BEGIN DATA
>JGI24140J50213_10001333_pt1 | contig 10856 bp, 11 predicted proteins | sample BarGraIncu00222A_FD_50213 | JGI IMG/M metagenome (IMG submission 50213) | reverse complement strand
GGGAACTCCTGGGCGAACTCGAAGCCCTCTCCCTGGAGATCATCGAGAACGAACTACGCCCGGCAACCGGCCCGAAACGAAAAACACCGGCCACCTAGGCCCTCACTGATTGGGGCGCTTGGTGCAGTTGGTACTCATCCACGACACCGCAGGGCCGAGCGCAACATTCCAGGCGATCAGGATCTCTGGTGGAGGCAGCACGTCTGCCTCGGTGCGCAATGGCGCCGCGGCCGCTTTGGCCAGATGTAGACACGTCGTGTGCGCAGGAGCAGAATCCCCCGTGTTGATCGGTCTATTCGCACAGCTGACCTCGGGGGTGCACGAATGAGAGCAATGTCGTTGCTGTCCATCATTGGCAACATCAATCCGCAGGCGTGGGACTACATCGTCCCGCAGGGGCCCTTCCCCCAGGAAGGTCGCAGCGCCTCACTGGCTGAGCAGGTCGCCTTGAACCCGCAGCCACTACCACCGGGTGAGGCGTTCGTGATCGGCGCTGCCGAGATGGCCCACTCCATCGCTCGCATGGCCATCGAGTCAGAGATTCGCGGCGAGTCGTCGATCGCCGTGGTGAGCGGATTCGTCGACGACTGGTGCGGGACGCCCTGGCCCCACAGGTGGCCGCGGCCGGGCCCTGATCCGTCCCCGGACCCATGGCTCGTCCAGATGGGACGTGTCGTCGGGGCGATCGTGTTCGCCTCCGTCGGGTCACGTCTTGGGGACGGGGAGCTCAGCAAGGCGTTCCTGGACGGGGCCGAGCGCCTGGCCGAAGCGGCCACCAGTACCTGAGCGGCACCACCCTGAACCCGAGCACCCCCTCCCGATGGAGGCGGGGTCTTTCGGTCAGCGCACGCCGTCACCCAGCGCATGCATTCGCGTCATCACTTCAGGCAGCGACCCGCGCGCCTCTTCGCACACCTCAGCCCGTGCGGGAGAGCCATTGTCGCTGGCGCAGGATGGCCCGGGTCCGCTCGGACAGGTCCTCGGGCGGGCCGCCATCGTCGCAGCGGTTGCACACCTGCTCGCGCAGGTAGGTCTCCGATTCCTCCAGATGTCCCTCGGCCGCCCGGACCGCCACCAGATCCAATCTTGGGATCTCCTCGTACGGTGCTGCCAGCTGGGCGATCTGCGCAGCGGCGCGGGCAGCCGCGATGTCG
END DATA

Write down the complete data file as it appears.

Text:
>JGI24140J50213_10001333_pt1 | contig 10856 bp, 11 predicted proteins | sample BarGraIncu00222A_FD_50213 | JGI IMG/M metagenome (IMG submission 50213) | reverse complement strand
GGGAACTCCTGGGCGAACTCGAAGCCCTCTCCCTGGAGATCATCGAGAACGAACTACGCCCGGCAACCGGCCCGAAACGAAAAACACCGGCCACCTAGGCCCTCACTGATTGGGGCGCTTGGTGCAGTTGGTACTCATCCACGACACCGCAGGGCCGAGCGCAACATTCCAGGCGATCAGGATCTCTGGTGGAGGCAGCACGTCTGCCTCGGTGCGCAATGGCGCCGCGGCCGCTTTGGCCAGATGTAGACACGTCGTGTGCGCAGGAGCAGAATCCCCCGTGTTGATCGGTCTATTCGCACAGCTGACCTCGGGGGTGCACGAATGAGAGCAATGTCGTTGCTGTCCATCATTGGCAACATCAATCCGCAGGCGTGGGACTACATCGTCCCGCAGGGGCCCTTCCCCCAGGAAGGTCGCAGCGCCTCACTGGCTGAGCAGGTCGCCTTGAACCCGCAGCCACTACCACCGGGTGAGGCGTTCGTGATCGGCGCTGCCGAGATGGCCCACTCCATCGCTCGCATGGCCATCGAGTCAGAGATTCGCGGCGAGTCGTCGATCGCCGTGGTGAGCGGATTCGTCGACGACTGGTGCGGGACGCCCTGGCCCCACAGGTGGCCGCGGCCGGGCCCTGATCCGTCCCCGGACCCATGGCTCGTCCAGATGGGACGTGTCGTCGGGGCGATCGTGTTCGCCTCCGTCGGGTCACGTCTTGGGGACGGGGAGCTCAGCAAGGCGTTCCTGGACGGGGCCGAGCGCCTGGCCGAAGCGGCCACCAGTACCTGAGCGGCACCACCCTGAACCCGAGCACCCCCTCCCGATGGAGGCGGGGTCTTTCGGTCAGCGCACGCCGTCACCCAGCGCATGCATTCGCGTCATCACTTCAGGCAGCGACCCGCGCGCCTCTTCGCACACCTCAGCCCGTGCGGGAGAGCCATTGTCGCTGGCGCAGGATGGCCCGGGTCCGCTCGGACAGGTCCTCGGGCGGGCCGCCATCGTCGCAGCGGTTGCACACCTGCTCGCGCAGGTAGGTCTCCGATTCCTCCAGATGTCCCTCGGCCGCCCGGACCGCCACCAGATCCAATCTTGGGATCTCCTCGTACGGTGCTGCCAGCTGGGCGATCTGCGCAGCGGCGCGGGCAGCCGCGATGTCG